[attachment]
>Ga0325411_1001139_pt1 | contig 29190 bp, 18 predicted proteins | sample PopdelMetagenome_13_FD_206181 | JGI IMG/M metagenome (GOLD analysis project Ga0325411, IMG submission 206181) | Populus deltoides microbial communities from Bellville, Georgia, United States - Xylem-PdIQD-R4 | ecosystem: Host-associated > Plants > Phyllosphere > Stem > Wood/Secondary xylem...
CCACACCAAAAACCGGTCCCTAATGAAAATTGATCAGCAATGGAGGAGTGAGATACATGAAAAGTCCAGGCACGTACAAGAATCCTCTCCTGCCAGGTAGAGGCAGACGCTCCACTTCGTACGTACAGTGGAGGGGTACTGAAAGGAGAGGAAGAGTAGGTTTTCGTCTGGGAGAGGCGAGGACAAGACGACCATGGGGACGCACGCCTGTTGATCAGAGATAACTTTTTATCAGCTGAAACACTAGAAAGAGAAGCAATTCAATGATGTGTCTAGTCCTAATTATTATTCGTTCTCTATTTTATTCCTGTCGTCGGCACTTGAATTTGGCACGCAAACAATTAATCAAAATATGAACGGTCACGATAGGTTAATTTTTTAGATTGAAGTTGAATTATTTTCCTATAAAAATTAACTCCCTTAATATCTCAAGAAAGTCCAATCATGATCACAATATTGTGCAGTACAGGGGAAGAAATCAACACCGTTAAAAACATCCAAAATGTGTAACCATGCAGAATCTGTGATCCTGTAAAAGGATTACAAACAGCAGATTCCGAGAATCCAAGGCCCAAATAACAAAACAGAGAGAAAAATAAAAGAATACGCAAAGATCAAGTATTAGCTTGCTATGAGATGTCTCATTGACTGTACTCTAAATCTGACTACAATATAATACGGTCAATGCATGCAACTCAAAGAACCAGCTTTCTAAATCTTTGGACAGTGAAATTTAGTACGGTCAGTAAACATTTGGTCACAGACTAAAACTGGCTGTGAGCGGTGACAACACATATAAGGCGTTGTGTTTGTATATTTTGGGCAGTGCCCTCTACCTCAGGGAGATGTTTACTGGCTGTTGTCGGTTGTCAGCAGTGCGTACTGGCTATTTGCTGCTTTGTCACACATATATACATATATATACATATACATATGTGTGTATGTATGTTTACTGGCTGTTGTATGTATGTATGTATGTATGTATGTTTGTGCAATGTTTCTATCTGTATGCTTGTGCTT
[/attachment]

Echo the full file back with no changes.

>Ga0325411_1001139_pt1 | contig 29190 bp, 18 predicted proteins | sample PopdelMetagenome_13_FD_206181 | JGI IMG/M metagenome (GOLD analysis project Ga0325411, IMG submission 206181) | Populus deltoides microbial communities from Bellville, Georgia, United States - Xylem-PdIQD-R4 | ecosystem: Host-associated > Plants > Phyllosphere > Stem > Wood/Secondary xylem...
CCACACCAAAAACCGGTCCCTAATGAAAATTGATCAGCAATGGAGGAGTGAGATACATGAAAAGTCCAGGCACGTACAAGAATCCTCTCCTGCCAGGTAGAGGCAGACGCTCCACTTCGTACGTACAGTGGAGGGGTACTGAAAGGAGAGGAAGAGTAGGTTTTCGTCTGGGAGAGGCGAGGACAAGACGACCATGGGGACGCACGCCTGTTGATCAGAGATAACTTTTTATCAGCTGAAACACTAGAAAGAGAAGCAATTCAATGATGTGTCTAGTCCTAATTATTATTCGTTCTCTATTTTATTCCTGTCGTCGGCACTTGAATTTGGCACGCAAACAATTAATCAAAATATGAACGGTCACGATAGGTTAATTTTTTAGATTGAAGTTGAATTATTTTCCTATAAAAATTAACTCCCTTAATATCTCAAGAAAGTCCAATCATGATCACAATATTGTGCAGTACAGGGGAAGAAATCAACACCGTTAAAAACATCCAAAATGTGTAACCATGCAGAATCTGTGATCCTGTAAAAGGATTACAAACAGCAGATTCCGAGAATCCAAGGCCCAAATAACAAAACAGAGAGAAAAATAAAAGAATACGCAAAGATCAAGTATTAGCTTGCTATGAGATGTCTCATTGACTGTACTCTAAATCTGACTACAATATAATACGGTCAATGCATGCAACTCAAAGAACCAGCTTTCTAAATCTTTGGACAGTGAAATTTAGTACGGTCAGTAAACATTTGGTCACAGACTAAAACTGGCTGTGAGCGGTGACAACACATATAAGGCGTTGTGTTTGTATATTTTGGGCAGTGCCCTCTACCTCAGGGAGATGTTTACTGGCTGTTGTCGGTTGTCAGCAGTGCGTACTGGCTATTTGCTGCTTTGTCACACATATATACATATATATACATATACATATGTGTGTATGTATGTTTACTGGCTGTTGTATGTATGTATGTATGTATGTATGTTTGTGCAATGTTTCTATCTGTATGCTTGTGCTT